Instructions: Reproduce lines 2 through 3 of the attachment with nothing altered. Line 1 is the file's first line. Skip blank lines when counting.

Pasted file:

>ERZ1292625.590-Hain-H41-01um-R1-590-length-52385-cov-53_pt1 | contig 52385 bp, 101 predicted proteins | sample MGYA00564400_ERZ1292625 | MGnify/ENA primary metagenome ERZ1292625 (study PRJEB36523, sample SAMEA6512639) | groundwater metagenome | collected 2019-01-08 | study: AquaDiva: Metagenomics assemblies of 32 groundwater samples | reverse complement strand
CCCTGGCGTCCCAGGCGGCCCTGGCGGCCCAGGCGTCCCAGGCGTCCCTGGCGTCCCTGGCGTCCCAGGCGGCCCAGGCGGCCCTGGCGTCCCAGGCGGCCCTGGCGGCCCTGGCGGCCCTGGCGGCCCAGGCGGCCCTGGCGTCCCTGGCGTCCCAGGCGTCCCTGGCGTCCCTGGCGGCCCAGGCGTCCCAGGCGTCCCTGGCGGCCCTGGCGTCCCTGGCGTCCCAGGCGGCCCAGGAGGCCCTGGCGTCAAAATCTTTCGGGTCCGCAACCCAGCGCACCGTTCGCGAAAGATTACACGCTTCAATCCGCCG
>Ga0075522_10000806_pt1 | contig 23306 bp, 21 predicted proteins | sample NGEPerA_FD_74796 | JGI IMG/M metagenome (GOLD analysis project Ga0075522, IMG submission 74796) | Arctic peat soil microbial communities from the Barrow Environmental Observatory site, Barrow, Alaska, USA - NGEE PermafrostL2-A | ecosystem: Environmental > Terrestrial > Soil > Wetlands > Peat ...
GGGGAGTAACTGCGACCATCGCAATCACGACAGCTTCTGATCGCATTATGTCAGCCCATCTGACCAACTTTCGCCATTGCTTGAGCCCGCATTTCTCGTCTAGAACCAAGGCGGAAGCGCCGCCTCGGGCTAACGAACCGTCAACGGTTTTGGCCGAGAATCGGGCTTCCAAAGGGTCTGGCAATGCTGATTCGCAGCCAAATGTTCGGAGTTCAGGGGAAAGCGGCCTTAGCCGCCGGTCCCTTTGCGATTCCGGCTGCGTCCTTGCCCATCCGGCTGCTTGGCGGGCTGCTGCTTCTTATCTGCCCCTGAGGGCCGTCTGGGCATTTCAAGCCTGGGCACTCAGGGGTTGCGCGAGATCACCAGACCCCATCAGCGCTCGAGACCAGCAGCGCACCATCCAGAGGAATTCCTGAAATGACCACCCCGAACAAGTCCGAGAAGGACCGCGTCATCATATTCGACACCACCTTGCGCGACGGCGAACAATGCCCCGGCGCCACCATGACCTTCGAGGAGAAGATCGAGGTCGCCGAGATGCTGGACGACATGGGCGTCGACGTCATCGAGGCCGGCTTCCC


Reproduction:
CCCTGGCGTCCCAGGCGGCCCTGGCGGCCCAGGCGTCCCAGGCGTCCCTGGCGTCCCTGGCGTCCCAGGCGGCCCAGGCGGCCCTGGCGTCCCAGGCGGCCCTGGCGGCCCTGGCGGCCCTGGCGGCCCAGGCGGCCCTGGCGTCCCTGGCGTCCCAGGCGTCCCTGGCGTCCCTGGCGGCCCAGGCGTCCCAGGCGTCCCTGGCGGCCCTGGCGTCCCTGGCGTCCCAGGCGGCCCAGGAGGCCCTGGCGTCAAAATCTTTCGGGTCCGCAACCCAGCGCACCGTTCGCGAAAGATTACACGCTTCAATCCGCCG
>Ga0075522_10000806_pt1 | contig 23306 bp, 21 predicted proteins | sample NGEPerA_FD_74796 | JGI IMG/M metagenome (GOLD analysis project Ga0075522, IMG submission 74796) | Arctic peat soil microbial communities from the Barrow Environmental Observatory site, Barrow, Alaska, USA - NGEE PermafrostL2-A | ecosystem: Environmental > Terrestrial > Soil > Wetlands > Peat ...